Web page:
The first published account of the modern speaking telephone was given in a paper read by Alexander Graham Bell before the American Academy of Arts and Sciences in Boston in the summer of 1876. There was of course much research and many published papers that described transmitting and receiving voice before Bell's telephone.  However, like Edison, Bell followed through. He completed a working product, secured the necessary patents and financing, manufactured and successfully launched his product(s) on a wide scale. 

It is ironic that Thomas Edison and Emile Berliner both worked in the same American Bell Tel Bldg in Boston building in Boston but not at the same time.  At the time Edison decided to join Bell's competitor, Western Union where he successfully introduced his patented carbon transmitter, Berliner was working on a similar transmitter/microphone at American Bell Telephone (ABT) now known as AT&T.  Berliner filed a patent application in 1877. Bell began employing Berliner's design which overcame distance limitations of the first Bell telephones and produced greater volume and voice clarity.   The American Bell Telephone   Company Headquarters Bldg to the right still stands in Boston.

Ultimately Bell acquired the rights to use Edison's design when Western Union lost its first of several legal battles with the then American Bell Telephone and in a disastrous business move, exited the telephony service business to focus on telegraphy.  Although there is evidence that Edison and Berliner both independently developed a carbon transmitter based microphone, after more than decade-long battle, the decision of Judge Brown in the United States Circuit Court of Appeals in Boston, declared Berliner's patent void on February 27, 1901.  Berliner maintained until his death that he (not Edison) was the inventor of the telephone microphone, more specifically, the variable resistance contact transmitter while Edison had claimed through documentation, patent protection and highly skilled legal staff that he invented the carbon transmitter microphone. 

Anyone researching Berliner's archives and other papers will find overwhelming evidence that Berliner had in fact independently developed the carbon transmitter microphone in spite of what the court ruled.   As Edison had been involved in many legal entanglements, perhaps he understood the need to keep the detailed engineering documentation and notes that have been used to defend so many subsequent patent and intellectual ownership battles and which now is used to provide such accurate details about Edison's work. 

It is no coincidence that Thomas Edison (inventor of the cylinder phonograph) and Emile Berliner (inventor of the disc gramophone) and Charles Sumner Tainter (Father of the Talking Machine, graphophone) would ultimately find a way to store and retransmit the human voice while conducting experiments during the development of the telephony industry. Both Edison and Berliner noted on many occasions that their work in the development of the telephone was the catalyst for their respective developments of the phonograph and gramophone.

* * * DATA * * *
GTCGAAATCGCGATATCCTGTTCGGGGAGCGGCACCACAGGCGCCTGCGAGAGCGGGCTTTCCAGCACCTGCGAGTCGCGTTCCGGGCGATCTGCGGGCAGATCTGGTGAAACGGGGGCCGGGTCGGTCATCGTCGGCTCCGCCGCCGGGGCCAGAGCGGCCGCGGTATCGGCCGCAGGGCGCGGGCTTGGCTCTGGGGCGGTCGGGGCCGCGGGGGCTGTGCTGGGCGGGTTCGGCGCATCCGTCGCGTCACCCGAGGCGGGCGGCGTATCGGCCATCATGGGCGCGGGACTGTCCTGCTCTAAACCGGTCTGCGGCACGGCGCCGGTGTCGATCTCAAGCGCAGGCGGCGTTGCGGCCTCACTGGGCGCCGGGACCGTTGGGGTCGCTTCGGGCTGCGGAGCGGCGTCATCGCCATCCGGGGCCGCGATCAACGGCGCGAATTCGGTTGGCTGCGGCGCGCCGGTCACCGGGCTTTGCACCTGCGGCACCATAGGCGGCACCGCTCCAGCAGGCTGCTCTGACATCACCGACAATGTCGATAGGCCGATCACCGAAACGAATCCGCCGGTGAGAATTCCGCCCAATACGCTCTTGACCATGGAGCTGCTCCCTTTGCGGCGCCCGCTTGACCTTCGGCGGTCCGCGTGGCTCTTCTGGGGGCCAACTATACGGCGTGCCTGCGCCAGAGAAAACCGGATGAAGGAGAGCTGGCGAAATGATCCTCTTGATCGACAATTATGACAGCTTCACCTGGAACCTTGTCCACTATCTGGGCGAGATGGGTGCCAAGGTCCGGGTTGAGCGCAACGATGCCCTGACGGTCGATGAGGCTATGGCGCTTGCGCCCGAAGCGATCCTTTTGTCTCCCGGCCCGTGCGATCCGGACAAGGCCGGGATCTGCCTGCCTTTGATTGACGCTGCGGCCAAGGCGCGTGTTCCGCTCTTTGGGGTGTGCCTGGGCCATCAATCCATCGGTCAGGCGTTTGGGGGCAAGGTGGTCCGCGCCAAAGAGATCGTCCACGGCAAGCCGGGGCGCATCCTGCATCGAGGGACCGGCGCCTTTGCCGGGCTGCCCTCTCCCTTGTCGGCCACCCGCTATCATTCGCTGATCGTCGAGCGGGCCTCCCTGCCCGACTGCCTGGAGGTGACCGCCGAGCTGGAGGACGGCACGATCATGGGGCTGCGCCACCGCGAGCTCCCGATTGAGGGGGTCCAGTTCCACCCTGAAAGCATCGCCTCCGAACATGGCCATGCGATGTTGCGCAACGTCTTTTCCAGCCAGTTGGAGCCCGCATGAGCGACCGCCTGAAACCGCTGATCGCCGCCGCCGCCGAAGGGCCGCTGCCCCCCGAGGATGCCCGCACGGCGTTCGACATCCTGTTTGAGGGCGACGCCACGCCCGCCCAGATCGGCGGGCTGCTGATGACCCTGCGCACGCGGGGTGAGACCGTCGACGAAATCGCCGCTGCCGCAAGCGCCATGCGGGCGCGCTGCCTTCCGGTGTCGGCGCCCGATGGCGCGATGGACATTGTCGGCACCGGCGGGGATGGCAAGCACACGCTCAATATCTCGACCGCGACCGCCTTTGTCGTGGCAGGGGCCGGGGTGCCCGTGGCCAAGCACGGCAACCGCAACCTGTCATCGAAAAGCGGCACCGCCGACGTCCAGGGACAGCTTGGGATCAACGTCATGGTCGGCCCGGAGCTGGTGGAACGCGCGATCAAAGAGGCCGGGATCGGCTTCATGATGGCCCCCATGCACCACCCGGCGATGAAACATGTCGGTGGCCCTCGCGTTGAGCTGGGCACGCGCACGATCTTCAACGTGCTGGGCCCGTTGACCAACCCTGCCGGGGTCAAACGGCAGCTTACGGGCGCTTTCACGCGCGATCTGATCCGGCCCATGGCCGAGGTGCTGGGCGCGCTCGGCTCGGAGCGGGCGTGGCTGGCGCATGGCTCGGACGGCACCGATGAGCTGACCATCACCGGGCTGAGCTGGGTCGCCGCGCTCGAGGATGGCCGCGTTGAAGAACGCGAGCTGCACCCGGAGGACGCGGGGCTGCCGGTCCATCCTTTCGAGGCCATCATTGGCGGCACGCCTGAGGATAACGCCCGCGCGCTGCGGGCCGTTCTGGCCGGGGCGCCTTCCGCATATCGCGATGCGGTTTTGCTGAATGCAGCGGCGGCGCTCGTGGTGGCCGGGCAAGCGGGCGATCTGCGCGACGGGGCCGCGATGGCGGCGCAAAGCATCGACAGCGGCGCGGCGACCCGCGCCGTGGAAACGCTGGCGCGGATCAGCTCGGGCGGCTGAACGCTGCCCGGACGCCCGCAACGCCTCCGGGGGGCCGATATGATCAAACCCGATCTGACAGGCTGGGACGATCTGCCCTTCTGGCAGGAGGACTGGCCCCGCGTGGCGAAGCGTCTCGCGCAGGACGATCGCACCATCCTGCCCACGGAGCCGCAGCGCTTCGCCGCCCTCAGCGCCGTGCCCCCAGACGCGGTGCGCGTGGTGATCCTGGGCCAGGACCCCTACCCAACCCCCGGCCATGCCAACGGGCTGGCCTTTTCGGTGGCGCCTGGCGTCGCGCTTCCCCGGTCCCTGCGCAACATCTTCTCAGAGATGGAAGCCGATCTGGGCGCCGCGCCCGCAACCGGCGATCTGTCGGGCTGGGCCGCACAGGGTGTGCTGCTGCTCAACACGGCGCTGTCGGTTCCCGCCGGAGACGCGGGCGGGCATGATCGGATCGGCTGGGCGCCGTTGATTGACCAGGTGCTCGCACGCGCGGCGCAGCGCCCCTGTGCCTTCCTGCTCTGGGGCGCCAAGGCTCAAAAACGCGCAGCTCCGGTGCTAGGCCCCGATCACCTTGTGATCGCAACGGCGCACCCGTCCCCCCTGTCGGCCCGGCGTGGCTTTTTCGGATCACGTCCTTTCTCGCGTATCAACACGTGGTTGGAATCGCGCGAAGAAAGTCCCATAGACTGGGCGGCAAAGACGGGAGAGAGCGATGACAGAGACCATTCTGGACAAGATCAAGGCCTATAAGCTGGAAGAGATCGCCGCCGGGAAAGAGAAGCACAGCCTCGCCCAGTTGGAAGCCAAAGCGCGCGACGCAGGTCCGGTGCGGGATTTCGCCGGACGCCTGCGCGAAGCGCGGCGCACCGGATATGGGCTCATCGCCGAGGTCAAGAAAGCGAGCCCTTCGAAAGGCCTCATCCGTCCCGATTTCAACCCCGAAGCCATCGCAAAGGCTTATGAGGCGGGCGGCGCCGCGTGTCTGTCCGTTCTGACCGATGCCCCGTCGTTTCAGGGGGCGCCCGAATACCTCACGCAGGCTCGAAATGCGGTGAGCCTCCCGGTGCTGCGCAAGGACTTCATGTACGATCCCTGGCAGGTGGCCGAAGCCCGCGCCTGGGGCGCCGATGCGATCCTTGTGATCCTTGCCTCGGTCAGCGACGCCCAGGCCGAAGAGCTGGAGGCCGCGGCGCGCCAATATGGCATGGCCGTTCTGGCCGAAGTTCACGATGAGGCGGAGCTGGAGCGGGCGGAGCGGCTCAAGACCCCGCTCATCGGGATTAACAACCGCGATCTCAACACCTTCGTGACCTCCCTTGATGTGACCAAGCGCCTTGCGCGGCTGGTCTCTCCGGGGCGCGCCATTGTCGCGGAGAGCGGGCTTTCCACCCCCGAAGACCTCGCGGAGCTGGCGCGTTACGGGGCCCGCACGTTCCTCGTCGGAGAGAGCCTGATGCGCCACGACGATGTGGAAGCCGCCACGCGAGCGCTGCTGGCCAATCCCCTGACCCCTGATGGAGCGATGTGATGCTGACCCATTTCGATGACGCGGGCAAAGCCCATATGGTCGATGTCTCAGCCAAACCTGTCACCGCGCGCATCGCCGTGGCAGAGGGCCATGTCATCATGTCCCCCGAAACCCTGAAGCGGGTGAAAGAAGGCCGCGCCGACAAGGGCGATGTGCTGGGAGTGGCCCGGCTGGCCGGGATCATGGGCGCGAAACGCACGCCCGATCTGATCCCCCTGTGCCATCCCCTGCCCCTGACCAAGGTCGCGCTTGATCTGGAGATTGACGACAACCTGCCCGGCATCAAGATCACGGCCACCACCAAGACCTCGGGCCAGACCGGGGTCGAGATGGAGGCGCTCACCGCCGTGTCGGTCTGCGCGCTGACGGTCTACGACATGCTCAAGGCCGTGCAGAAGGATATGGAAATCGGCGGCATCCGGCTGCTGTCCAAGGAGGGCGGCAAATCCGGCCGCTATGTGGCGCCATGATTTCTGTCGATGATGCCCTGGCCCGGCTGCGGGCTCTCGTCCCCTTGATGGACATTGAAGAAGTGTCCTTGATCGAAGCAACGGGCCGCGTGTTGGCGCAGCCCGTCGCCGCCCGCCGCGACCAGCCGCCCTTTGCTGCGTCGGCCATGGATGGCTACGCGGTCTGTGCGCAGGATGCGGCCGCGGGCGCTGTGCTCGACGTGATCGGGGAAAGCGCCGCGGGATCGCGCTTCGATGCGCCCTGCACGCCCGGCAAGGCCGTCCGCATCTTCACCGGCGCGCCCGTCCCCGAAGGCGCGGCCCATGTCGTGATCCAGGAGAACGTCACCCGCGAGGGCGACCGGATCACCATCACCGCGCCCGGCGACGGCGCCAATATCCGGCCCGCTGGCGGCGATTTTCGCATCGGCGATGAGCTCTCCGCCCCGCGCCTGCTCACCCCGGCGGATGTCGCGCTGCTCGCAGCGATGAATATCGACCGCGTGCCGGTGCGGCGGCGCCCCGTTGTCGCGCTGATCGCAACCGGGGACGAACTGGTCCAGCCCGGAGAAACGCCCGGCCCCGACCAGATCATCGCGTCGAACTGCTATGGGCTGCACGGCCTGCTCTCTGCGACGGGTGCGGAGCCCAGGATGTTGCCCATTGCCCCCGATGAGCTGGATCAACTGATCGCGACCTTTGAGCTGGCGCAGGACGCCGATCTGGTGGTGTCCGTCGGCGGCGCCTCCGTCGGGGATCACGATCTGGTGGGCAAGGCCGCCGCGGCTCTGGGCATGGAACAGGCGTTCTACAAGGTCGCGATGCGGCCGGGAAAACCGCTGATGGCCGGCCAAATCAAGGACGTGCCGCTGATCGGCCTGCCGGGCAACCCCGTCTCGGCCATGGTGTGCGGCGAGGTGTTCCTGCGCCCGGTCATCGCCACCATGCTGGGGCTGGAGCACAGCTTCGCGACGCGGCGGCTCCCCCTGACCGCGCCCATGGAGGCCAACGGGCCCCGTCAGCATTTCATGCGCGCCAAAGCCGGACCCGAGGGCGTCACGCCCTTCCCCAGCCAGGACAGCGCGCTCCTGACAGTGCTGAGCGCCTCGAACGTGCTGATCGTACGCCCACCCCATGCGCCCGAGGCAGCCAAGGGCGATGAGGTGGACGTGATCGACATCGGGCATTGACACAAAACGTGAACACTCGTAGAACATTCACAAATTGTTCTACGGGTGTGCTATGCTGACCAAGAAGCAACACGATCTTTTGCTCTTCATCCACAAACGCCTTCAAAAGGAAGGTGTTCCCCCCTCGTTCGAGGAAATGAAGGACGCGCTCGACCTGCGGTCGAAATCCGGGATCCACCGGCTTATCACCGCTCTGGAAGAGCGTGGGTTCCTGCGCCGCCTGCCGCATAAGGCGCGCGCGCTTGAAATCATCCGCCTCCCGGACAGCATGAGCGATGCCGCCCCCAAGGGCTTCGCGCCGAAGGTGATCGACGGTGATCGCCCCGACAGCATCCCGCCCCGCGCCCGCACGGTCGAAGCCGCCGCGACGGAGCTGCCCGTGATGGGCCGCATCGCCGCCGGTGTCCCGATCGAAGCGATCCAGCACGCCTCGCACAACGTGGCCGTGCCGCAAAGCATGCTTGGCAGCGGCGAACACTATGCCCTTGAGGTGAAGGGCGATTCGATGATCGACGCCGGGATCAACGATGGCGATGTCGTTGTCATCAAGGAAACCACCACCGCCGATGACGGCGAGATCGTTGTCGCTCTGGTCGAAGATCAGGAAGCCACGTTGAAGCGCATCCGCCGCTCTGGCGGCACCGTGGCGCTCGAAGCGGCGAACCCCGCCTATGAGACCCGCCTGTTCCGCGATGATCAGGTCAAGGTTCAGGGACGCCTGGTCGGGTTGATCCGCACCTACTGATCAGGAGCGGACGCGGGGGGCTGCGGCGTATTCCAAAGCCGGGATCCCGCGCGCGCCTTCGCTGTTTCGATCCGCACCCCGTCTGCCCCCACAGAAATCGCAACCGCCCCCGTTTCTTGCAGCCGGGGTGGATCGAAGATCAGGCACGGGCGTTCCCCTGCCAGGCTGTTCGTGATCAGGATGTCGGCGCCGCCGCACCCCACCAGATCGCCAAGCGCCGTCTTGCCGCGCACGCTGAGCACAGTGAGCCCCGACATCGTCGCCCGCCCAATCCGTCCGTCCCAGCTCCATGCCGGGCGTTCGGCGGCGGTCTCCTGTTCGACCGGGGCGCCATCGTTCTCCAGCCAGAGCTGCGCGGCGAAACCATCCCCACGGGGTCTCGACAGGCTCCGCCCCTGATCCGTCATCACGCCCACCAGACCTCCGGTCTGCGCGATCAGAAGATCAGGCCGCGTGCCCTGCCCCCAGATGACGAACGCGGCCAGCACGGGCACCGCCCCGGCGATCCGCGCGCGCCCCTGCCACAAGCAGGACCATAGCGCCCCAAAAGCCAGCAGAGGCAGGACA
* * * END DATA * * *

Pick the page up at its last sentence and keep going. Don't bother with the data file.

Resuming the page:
Berliner continued work for the then American Bell Telephone Company in New York (co-incidentally sharing a loft with Edison Phonograph Company) and Boston (in the same building on the third floor at 109 Court Street where Edison and Bell had previously shared a working lab space). For the next several years while at Bell Telephone, Emile worked on a variety of solutions in the emerging telephony industry.  Anyone having a serious interest in the development of the telephone, should know that Berliner filed several key patents for the contact telephone, microphones and the telephone system, some of those patents were the basis of telephony technology currently in use today. 

In late 1880 while living in Boston, Emile filed a patent for a Photophonic Transmitter, a device related to an instrument called a 'photophone' (invented by Alexander Graham Bell and Charles Sumner Tainter) in which a beam of light is vibrated by a reflector which effects the amount of light transmitted at each sound vibration.  The Bell/Tainter invention relied on sunlight while Berliner determined that a man made light source was necessary for reliable transmission.  It's incredible that Berliner was conducting experiments in optical transmission more than 125 years ago. 

While living in Boston, he became an American citizen and married 21 year old Cora Adler.    Although not generally known to the public and rarely included in his biographies, in March 1882, Emile after conducting a variety of experiments received a patent for an Electric Incandescent Lamp, an improvement to the carbon filament light bulb.

In early 1884, Emile and Cora left Boston to move to Washington DC, perhaps to be closer to the Adler family in Baltimore or perhaps Berliner knew he would reconnect with old friends such as Charles Sumner Tainter who would soon set up a laboratory (funded by Bell) in Washington DC.